The Latest Technologies for Active Shooter Situations

The increased rate of active shooter incidents is tragically turning into a “new normal.” However, security integrators can offer technologies to help minimize the frequency and damage of these events.

As I was composing this month’s Tech Talk on access control, a sad incident happened that included an active shooter with the death of 19 children and two teachers. At that moment, I stopped the presses and felt an obligation to discuss where we might have helped with the application of security technologies.   

But first, let me tell you a story about another real active shooter situation. Some time ago a friend of mine was involved in an active shooter situation in a big box store. My friend, knowing that I knew something about security technology, came to me frustrated. He explained that as bullets were flying, he and others tried to exit a rear door in the store. The door had a loud siren and only allowed them to exit after a time delay.  

I explained to him that this was an approved delay of 15 or 30 seconds for fire code. The delay was to help protect from theft. You can imagine that seconds can seem like an eternity in an active shooter situation.

That did not sit well for someone who was trying to flee flying bullets. Door delays can be switched to instant egress for fire. Why can that not happen, and why can’t they be silenced, for identified active shooter scenarios?

You could have store management and/or security identify the active shooter situation and then press a remote button to change the exit door statuses to instant and silent. However, the whole concept of applying security automation is to remove the human element as much as possible.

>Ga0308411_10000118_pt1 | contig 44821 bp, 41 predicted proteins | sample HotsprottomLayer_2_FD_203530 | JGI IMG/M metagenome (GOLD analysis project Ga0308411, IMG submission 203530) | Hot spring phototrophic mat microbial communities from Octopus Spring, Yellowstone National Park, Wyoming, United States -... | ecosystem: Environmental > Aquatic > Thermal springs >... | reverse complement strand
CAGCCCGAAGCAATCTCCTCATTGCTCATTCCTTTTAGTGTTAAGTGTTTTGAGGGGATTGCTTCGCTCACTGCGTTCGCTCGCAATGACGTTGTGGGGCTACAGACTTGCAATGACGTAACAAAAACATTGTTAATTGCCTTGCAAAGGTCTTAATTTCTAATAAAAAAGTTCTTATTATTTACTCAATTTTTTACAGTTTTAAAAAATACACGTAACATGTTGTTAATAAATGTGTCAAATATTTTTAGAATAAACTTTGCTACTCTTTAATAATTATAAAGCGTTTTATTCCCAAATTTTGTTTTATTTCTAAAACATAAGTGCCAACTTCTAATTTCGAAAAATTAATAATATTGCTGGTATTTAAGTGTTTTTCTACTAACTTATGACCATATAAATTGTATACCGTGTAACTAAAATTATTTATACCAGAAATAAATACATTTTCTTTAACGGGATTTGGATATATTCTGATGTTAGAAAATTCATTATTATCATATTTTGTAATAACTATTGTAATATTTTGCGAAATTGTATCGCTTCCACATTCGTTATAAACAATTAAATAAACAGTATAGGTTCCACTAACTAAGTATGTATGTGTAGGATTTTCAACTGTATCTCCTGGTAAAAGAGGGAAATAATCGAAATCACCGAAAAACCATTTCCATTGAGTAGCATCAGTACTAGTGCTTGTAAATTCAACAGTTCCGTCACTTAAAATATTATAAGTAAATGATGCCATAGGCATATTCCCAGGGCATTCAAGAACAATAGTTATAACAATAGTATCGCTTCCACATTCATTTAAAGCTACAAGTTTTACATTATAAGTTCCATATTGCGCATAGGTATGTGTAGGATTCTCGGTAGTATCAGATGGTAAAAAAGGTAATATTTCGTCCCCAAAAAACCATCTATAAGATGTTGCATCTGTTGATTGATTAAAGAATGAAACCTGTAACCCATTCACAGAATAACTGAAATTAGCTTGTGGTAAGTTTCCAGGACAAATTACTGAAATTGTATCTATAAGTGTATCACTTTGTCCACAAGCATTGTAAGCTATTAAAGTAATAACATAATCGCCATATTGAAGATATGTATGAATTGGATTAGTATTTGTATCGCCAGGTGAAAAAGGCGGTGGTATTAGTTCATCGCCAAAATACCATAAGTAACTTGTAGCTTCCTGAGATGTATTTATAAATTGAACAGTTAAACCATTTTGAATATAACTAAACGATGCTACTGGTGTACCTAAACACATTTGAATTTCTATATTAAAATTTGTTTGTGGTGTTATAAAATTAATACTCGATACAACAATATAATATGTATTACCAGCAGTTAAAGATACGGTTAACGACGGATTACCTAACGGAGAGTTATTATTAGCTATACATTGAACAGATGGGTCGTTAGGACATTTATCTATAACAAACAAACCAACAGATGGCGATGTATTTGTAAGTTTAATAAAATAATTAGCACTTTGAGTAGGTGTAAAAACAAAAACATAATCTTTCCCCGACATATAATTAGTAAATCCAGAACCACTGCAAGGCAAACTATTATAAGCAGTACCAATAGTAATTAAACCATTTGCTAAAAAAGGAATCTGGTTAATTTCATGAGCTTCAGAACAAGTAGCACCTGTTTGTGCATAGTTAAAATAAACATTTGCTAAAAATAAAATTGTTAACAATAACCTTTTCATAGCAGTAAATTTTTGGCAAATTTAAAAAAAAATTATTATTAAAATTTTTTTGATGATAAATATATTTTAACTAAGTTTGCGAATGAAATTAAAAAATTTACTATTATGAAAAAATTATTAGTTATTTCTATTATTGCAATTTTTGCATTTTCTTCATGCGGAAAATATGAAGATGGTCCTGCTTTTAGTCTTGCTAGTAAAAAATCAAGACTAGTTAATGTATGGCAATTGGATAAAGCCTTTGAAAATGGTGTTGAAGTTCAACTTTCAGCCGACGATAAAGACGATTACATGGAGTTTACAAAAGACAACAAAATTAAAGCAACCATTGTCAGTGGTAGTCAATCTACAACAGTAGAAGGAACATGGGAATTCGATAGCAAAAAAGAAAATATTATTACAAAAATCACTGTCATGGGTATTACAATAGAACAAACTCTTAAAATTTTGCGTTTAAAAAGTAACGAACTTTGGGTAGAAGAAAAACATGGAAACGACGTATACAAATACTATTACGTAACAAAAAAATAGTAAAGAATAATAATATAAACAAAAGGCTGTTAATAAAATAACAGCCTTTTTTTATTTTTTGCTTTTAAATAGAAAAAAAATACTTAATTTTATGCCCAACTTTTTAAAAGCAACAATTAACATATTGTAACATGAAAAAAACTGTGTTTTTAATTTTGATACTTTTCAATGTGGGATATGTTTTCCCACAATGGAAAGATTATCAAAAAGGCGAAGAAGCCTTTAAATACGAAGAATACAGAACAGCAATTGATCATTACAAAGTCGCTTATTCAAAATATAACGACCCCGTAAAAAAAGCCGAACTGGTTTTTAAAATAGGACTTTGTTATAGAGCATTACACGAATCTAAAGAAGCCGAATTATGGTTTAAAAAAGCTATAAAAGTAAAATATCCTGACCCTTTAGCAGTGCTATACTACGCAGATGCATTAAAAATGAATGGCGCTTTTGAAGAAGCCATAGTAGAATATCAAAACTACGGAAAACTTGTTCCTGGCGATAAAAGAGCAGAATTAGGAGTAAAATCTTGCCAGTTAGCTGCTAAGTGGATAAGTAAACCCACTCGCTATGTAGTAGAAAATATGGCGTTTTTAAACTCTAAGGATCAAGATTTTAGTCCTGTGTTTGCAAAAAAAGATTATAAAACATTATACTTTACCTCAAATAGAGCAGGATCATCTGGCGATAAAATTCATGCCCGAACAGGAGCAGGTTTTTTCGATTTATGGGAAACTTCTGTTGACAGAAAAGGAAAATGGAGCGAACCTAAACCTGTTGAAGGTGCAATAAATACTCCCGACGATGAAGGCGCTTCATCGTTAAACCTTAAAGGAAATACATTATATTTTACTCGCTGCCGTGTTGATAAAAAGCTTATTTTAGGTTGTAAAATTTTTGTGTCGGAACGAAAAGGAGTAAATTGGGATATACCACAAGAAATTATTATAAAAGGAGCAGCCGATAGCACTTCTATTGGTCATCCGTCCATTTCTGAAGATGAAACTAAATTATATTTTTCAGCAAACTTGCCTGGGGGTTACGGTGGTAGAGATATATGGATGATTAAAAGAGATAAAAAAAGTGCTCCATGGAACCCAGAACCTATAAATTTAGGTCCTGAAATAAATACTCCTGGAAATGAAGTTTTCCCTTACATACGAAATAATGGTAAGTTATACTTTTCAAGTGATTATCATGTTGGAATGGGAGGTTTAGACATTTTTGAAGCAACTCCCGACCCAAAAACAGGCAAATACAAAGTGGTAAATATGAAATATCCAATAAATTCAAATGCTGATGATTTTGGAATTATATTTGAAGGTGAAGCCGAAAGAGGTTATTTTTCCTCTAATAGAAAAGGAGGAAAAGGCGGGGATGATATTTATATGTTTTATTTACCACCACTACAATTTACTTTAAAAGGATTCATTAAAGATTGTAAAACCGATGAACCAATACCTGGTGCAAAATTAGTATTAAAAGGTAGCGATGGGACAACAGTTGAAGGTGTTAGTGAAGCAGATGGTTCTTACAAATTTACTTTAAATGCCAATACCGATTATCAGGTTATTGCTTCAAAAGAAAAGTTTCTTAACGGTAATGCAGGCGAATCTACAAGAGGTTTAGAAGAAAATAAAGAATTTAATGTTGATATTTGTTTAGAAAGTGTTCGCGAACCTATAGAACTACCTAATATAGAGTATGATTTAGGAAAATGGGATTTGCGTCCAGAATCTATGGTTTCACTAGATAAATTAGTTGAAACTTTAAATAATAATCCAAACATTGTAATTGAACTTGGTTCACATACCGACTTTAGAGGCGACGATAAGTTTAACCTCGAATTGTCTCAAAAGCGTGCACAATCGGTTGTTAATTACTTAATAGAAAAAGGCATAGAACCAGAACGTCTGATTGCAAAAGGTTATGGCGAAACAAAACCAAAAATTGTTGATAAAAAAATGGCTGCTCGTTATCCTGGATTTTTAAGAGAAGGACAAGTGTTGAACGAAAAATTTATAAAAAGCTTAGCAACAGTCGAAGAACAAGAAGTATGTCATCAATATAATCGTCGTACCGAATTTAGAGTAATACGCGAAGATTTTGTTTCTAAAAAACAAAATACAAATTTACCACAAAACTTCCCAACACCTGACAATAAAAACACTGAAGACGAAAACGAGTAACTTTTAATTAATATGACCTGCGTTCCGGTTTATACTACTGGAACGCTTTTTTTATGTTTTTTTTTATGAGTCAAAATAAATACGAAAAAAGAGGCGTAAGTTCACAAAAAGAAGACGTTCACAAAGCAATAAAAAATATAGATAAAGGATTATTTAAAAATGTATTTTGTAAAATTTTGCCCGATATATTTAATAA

You have heard the saying in fire-safety that “every second counts.” Well in an active shooter situation every second is critical, and as we have seen, can mean the rapid loss of human lives. 

One security device that can help speed things up is the application of gunshot detection.  One such device is the Guardian from Shooter Detection Systems. These devices can either be wireless or wired PoE installed. They sense both the acoustic bang and infrared flash of a gun. Location detection is immediately sent via text, email or other notification pathways. 

Another device you may want to consider is the Halo from IPVideo Corp. It is very versatile, has been around for some time, and was an annual product pick of mine a couple of years back. See more in this month’s Tool of the Month below. 

Camera systems can now be provided with analytics to help analyze and instantly respond to an active shooter. This can include gunshot detection and/or visual weapons identification with the assistance of artificial intelligence (AI). The camera station displayed can then be prioritized with an instant alert going out via email, text, etc.  

One company with such a system is ZeroEyes. Another is the Aegis weapon detection system. This AI application can turn any camera into a smart gun-detecting camera. The system looks for weapons in existing camera feeds, and according to the manufacturer, with 99% accuracy.